Fish that carry their eggs internally are known as being ovoviviparous.

These types of fish carry their young, but provide little to no care from the mother.

There are also a few species of fish that are viviparous and are cared for by their mother during their development stages, similar to the way a mammal cares for its young while it is in the womb.

In these situations the eggs hatch at different times in order to prevent issues with birth or overload the mother since it is unlikely she would survive all of the eggs hatching at once.

Depending on the species a fish may lay anywhere from a few to over a thousand eggs over the course of a year.

By laying a large number of eggs during their reproductive cycle fish are able to maximize their chances of survival and pass their genes on to the next generation.

Because other marine animals consume fish it is important that they lay as many eggs as possible in the hopes that at least some of their offspring will survive and reproduce.

Given the fact that fish lay so many eggs it is impossible for the mother to provide care to each of its children.

How the child develops and hunts for food can vary depending on the species.

In order to survive during the first stages of birth some species of fish are born with a sack that provides them with the nutrients they need to survive until they are able to hunt for their own food.

Other species have been observed consuming other eggs that were laid by the mother and some species are born fully independent and ready to hunt on their own.

Note: Sharks are also considered a species of fish, however they have unique characteristics that separate them from other fish species.


Over the years fish are becoming more and more at risk with certain types of threats.

Despite there being large populations of some species of fish issues such as overfishing, oil spills, pollution, industrialization, construction, global warming and other environmental changes are causing various species and populations of fish to become endangered, poisoned or forced to migrate to other locations which can cause numerous issues for other marine animals.

Overfishing – In certain areas overfishing is causing some fish populations to become significantly diminished making it more difficult for the marine animals that feed on them to find food and survive.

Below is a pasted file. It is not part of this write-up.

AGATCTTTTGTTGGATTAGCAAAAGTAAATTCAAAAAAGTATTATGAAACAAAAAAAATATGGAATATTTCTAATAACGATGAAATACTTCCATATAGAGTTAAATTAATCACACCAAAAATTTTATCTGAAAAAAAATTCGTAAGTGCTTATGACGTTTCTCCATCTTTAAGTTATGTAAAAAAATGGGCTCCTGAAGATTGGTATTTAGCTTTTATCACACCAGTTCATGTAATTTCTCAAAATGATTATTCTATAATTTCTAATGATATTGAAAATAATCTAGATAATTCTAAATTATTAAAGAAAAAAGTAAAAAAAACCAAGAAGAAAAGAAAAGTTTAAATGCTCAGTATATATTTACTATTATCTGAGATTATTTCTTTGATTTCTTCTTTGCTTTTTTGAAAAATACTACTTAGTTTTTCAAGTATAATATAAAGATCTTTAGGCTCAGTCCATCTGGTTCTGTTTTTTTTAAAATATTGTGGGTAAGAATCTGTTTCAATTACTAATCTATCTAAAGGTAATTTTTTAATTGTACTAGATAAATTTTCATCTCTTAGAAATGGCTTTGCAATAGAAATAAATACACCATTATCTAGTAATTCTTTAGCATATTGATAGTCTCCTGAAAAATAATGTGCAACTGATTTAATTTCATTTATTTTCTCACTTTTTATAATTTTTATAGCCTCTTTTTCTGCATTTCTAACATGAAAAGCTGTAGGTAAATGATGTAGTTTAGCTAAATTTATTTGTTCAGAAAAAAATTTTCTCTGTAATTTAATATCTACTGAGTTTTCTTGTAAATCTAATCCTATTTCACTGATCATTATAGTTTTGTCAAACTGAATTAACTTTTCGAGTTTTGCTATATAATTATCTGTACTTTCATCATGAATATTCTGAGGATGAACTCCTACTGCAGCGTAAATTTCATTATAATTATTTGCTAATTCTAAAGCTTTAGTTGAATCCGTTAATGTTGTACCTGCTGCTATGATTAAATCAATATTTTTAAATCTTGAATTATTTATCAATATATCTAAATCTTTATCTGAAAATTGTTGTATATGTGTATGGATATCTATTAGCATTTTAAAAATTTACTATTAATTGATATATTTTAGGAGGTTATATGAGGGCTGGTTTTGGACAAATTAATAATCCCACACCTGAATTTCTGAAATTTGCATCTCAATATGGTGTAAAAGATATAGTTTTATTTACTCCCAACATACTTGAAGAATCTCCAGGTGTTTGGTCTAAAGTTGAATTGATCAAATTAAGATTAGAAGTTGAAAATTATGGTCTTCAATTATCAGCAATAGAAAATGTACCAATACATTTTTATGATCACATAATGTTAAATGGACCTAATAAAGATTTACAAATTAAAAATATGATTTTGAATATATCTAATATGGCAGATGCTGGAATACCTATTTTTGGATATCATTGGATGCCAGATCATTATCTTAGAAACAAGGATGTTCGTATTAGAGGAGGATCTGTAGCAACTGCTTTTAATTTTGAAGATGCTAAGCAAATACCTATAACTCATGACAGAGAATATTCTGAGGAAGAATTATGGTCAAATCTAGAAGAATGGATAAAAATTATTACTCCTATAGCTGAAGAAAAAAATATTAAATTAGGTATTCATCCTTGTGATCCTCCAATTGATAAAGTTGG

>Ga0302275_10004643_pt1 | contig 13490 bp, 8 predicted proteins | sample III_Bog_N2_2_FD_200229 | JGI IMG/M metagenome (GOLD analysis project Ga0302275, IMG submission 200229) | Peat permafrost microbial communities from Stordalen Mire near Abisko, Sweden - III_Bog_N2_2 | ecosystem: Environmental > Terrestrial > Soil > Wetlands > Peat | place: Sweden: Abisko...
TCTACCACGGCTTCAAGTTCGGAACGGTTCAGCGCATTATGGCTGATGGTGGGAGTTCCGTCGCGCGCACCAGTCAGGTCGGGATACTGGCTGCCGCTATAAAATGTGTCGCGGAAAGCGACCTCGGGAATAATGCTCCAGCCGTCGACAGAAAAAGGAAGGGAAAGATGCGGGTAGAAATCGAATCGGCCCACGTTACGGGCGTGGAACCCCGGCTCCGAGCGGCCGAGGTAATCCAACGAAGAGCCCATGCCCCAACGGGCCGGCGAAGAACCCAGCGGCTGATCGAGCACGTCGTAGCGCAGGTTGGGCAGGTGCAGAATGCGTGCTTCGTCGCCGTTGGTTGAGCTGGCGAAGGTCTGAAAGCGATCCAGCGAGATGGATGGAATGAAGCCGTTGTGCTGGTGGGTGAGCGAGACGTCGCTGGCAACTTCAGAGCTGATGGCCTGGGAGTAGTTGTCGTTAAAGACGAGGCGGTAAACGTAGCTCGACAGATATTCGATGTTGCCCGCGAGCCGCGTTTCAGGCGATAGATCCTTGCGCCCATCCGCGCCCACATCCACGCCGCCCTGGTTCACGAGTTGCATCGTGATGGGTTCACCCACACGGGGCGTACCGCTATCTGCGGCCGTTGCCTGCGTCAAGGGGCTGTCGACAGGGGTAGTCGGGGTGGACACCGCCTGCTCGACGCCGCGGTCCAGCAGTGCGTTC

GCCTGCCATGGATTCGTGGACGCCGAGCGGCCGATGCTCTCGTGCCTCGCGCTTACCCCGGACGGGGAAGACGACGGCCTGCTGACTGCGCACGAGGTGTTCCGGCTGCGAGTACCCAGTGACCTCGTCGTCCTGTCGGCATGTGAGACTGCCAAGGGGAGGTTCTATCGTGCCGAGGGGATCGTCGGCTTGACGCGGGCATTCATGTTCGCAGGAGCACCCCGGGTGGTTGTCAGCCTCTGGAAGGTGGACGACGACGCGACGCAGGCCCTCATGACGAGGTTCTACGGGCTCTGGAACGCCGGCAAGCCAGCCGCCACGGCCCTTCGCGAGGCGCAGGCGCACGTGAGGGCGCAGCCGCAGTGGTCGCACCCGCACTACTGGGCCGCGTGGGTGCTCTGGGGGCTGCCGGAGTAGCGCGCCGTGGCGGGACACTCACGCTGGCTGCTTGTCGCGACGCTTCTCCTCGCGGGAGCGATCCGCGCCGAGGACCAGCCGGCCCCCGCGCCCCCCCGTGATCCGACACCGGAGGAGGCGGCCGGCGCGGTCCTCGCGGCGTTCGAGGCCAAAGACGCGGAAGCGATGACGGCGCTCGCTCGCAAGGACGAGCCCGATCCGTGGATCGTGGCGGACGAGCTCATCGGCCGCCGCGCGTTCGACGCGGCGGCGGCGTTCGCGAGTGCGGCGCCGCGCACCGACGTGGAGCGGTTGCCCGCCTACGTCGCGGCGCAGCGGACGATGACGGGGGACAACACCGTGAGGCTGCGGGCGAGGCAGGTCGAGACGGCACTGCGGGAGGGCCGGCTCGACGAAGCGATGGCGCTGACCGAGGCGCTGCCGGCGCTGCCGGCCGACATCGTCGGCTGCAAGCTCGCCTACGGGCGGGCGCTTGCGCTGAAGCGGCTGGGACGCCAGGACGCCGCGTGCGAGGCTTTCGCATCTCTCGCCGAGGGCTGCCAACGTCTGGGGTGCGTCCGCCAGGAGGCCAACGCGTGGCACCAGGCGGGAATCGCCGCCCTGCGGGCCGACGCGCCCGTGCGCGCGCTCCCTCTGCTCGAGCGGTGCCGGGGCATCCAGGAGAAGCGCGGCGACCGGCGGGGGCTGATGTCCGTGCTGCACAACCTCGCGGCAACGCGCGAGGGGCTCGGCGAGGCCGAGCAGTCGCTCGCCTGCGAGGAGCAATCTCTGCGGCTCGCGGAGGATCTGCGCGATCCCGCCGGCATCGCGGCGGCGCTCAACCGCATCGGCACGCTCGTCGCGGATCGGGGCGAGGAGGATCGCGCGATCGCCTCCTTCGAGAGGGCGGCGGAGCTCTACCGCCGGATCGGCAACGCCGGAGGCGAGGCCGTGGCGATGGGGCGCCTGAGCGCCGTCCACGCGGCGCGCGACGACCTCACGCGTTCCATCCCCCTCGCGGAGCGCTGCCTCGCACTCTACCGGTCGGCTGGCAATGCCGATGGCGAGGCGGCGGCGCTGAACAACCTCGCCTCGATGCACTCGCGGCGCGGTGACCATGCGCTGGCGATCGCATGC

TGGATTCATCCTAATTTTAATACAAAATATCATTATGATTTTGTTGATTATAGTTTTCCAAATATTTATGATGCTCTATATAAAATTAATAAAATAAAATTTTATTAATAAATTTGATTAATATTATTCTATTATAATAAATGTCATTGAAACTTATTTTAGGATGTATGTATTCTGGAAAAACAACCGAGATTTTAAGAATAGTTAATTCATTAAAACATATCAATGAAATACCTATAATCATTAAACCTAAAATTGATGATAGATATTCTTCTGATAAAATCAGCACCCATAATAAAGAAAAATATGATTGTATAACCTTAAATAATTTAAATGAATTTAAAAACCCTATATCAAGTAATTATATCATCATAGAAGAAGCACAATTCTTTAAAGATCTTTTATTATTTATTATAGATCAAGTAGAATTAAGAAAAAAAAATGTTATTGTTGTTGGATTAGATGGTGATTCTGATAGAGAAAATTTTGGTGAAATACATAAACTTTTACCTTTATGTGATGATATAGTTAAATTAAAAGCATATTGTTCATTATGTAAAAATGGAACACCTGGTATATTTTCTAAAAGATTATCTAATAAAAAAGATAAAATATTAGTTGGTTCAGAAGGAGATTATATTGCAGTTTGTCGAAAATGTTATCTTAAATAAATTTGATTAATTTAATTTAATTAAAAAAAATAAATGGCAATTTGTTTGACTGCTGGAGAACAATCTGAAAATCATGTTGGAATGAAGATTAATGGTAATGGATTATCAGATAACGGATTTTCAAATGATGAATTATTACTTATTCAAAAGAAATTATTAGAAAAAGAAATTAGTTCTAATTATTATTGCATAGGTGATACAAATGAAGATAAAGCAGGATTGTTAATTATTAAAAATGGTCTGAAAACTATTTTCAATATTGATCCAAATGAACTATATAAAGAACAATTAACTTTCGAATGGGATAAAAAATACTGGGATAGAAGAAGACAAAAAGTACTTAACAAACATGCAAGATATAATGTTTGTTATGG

Continuous overfishing may force certain animal species to migrate away from their local habitat or face possible starvation.

Oil spills – Over the years the growing concern of oil spills and their affects on marine life are continuing to grow.

Areas where oil spills have occurred show large populations of fish either dying or becoming infected which can cause the fish to be born disfigured as well as causing sickness to the marine animals (as well as humans) that feed on the fish as a primary part of their diet to become sick and can lead to death and/or issues with future generations.

Pollution – In addition to oil spills other types of pollution may cause fish to become sick or die and can lead to many of the same complications as those caused by oil spills and other forms of chemical poisoning.

Construction/Industrialization – The construction of dams and bridges along with the increasing number of commercial vehicles inhibiting the ocean can lead to segregation among various fish populations as well as cutting off food supplies to the marine animals that feed on fish.

Global warming/Environmental changes – Global warming and other environmental changes may cause fish and/or other marine animals to migrate away from certain areas leading to food shortages and an unstable ecosystem.

These changes have the potential to cause other marine animals to starve to death due to a lack of available food.

This is especially noticed in areas that are highly commercialized and use specific rivers/waterways to transport goods and/or perform commercial fishing activities (overfishing).

Why fish are important

Fish are extremely important to the oceans ecosystem.

The ability to lay hundreds or thousands of eggs each year allows fish to provide thousands of animals with food on a daily basis.

Without fish many different marine animals would starve to death.

In fact animals such as whales, dolphins, porpoises, polar bears, marine birds and sharks rely heavily on fish to provide them with the nutrients they need to grow into healthy adults so that they can play their part in maintaining the oceans ecosystem and food chain.

In addition to feeding countless animals fish also consume other species of smaller fish and plant life to help boost, stabilize and maintain the oceans animal and plant life balance.

Note: Although animals such as starfish, jellyfish and crayfish carry the word “fish” in their name these marine animals are not considered part of the fish family.